Your Genomic Data Could Save Your Life
Genomic Sequencing Could Save Your Life. Get Your Data.
Your cells contain an overwhelming amount of data packed into a tiny space. Overall, researchers estimate that each cell contains about 30,000 different genes—that’s about six and a half feet of DNA. And if you stacked all the DNA in your body into one long strand, it would reach to about twice the diameter of our solar system. All things considered, your body does an excellent job of copying and recopying your genetic data to create proteins and regulate cellular function. But occasionally a little mistake slips into the process and one of your genes develops a mutation.
Your DNA has a plethora of mutations peppered throughout your genes. Mutations can be good—such as the mutation for different eye colors—but they can also cause serious breakdowns in how our body builds proteins and regulates growth. Some genetic mutations cause only mild or benign side effects. Others cause the cell to undergo carcinogenesis and become cancerous.
Genomic sequencing is how you can find out what type of mutation is causing the breakdown in your cells and making them cancerous. This data can be a game-changer when it comes to cancer treatment plans. Here’s how to get it and use it to your advantage.
First, talk to your doctor about a comprehensive genome sequencing test.
There are numerous options for genome sequencing procedures, and you want to make sure that you commission a high-quality test. Avoid ancestral, hereditary, or specialty genetic testing. These tests may tell you the origins of your DNA geographically, but they don’t provide information on the specific mutations that are contributing to your cancer. In order to find precision medicine tailored to your disease, you need to receive the broadest and deepest kind of sequencing available, and you need to understand what that test means.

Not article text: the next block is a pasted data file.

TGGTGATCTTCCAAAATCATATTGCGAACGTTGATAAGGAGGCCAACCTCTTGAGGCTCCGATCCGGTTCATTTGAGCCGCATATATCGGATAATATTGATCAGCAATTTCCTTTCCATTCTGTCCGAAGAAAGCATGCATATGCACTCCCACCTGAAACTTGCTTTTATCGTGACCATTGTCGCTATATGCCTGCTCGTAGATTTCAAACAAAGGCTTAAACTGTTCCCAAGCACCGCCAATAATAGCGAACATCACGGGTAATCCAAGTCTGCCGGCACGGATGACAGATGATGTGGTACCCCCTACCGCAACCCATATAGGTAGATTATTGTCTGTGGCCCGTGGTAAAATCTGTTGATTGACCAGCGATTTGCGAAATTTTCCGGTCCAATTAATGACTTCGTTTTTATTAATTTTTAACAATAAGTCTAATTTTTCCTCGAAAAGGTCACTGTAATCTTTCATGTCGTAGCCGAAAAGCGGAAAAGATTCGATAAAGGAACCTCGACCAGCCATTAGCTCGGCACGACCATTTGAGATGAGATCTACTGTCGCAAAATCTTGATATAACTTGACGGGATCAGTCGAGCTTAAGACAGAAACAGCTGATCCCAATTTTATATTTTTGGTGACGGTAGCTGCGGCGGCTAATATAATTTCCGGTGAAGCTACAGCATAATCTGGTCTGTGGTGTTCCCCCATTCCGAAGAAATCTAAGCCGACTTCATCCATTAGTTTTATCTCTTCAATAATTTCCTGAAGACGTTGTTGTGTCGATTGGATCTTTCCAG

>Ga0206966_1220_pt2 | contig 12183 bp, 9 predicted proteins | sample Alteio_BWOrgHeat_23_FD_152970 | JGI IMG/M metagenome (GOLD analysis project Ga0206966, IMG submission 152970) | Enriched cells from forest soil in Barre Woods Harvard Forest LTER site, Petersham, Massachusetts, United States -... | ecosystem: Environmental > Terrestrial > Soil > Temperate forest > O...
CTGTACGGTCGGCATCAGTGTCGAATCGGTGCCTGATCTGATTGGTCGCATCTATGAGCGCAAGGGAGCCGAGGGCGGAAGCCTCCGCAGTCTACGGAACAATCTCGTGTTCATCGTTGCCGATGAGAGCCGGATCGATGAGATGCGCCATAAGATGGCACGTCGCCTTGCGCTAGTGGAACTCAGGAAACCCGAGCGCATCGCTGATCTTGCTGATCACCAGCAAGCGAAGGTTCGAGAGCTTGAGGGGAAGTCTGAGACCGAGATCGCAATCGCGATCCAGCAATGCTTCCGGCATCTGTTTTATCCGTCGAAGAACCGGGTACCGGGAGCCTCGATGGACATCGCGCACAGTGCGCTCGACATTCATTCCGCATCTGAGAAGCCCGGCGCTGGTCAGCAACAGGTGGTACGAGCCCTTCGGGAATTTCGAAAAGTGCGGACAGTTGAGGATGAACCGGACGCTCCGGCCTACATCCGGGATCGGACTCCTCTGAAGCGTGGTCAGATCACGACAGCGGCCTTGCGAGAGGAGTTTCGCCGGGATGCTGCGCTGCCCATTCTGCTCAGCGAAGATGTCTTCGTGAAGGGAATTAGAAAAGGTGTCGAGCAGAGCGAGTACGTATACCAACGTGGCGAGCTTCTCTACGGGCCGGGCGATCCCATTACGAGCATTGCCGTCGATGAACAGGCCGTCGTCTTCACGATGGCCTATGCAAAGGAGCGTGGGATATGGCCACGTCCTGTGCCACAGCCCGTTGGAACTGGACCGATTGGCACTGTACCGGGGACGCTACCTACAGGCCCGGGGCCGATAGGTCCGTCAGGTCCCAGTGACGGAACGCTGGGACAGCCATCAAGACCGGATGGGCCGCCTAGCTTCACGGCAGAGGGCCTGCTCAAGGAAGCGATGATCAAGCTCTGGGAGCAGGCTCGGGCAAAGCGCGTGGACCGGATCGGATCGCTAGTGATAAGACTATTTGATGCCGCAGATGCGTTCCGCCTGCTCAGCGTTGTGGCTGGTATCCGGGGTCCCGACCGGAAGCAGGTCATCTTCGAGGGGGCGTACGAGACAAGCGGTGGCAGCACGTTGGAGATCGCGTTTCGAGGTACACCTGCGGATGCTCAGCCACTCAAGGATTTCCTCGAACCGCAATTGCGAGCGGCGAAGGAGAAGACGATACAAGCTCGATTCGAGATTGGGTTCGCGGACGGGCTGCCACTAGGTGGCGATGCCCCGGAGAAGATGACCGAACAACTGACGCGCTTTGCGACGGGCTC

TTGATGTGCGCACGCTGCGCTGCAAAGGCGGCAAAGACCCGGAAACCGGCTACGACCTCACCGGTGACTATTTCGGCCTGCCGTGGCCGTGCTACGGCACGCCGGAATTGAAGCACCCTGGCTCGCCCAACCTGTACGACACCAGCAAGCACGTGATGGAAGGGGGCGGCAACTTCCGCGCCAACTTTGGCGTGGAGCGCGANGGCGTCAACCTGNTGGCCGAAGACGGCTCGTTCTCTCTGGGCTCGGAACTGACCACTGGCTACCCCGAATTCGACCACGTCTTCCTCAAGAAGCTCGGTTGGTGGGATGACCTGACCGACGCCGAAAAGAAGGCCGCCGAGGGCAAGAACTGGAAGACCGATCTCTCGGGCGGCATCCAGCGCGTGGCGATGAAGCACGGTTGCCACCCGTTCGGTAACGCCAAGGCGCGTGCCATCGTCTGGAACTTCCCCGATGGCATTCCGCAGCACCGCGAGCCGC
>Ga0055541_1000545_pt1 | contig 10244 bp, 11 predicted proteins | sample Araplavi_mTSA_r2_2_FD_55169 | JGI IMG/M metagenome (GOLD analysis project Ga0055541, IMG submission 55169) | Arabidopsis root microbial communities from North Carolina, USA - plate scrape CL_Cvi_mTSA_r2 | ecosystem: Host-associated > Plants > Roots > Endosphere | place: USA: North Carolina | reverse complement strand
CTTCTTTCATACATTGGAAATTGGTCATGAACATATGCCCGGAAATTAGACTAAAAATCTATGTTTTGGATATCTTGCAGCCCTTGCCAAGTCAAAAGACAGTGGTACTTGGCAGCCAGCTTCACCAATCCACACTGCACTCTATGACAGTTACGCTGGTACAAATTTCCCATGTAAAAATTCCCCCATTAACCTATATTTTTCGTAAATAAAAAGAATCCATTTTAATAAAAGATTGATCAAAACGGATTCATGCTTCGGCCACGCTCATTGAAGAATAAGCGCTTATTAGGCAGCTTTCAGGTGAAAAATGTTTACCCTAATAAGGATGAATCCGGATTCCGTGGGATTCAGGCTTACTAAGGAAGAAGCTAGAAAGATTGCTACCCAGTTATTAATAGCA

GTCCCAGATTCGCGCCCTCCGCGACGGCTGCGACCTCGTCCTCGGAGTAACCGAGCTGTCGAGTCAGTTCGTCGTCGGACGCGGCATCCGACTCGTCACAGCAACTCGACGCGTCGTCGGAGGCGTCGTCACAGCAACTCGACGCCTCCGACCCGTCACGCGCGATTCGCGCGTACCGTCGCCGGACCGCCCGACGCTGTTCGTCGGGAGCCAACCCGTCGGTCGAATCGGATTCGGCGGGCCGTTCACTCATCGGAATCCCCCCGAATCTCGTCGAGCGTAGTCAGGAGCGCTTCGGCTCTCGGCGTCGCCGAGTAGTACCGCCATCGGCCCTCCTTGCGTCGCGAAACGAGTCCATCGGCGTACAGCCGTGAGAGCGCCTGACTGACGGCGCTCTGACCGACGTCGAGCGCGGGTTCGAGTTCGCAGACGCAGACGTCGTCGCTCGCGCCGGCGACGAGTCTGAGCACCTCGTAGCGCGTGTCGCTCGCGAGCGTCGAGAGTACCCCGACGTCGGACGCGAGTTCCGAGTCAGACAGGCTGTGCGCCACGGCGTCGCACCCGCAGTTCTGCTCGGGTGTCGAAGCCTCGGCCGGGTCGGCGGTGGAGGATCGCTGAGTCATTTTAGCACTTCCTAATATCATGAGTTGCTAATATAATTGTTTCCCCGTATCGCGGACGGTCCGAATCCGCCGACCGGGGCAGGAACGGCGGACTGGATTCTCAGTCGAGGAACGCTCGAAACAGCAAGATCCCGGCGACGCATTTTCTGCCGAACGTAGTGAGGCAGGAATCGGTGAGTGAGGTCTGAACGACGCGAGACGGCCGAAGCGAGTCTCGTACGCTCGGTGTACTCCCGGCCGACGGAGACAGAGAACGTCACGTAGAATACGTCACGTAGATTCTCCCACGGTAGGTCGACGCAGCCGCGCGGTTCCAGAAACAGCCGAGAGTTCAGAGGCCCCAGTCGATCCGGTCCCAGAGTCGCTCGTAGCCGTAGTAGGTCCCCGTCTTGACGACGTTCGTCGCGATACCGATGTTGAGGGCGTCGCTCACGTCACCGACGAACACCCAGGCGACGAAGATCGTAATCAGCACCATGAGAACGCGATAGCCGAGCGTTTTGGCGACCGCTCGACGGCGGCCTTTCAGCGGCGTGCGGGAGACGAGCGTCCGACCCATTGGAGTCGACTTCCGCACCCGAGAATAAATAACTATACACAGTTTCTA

You can receive a comprehensive DNA sequencing test at numerous labs across the country. Our partners page can be a good place to start. Hospitals and clinics also partner with labs that provide these services, and a conversation with your doctor will put you on the path to getting the right test.
Second, get educated about your test results.
After your genomic sequencing test has been completed, make sure that you receive a copy of the results and that you have the opportunity to discuss those results with a genetic counselor or doctor. The names of genes and their various mutations are not intuitive—think of KRAS, MTOR, NRAS, and TP53. If you don’t have someone to walk you through what these genes mean and how they could affect your treatment, then you’ll lose out on the advantages of this data. When you meet with a genetic counselor about your test results, you’re more likely to understand the nuances of how your genes are affecting your body. Genetic counseling is an essential step in your education. You may find our gene stories valuable in furthering your knowledge as well.
Always make sure that you have a copy of the test results from the lab. Obtaining this information is your legal right.
Third, use your data to find the best care.
Owning your genetic data means that you have information about your specific genetic mutations and that you are able to use that information however you please. When you know how your DNA is driving your cancer, you will be empowered to participate with your doctor in determining the treatments that will be best suited to your case. You can also post your data on Cure Forward to get matched with a clinical trial that could represent a desirable option for treating your disease.
The more information you have, the easier it will be for you to steer your recovery path in the right direction. And your genome is the key.
This is your data. Get it. Know it. Use it.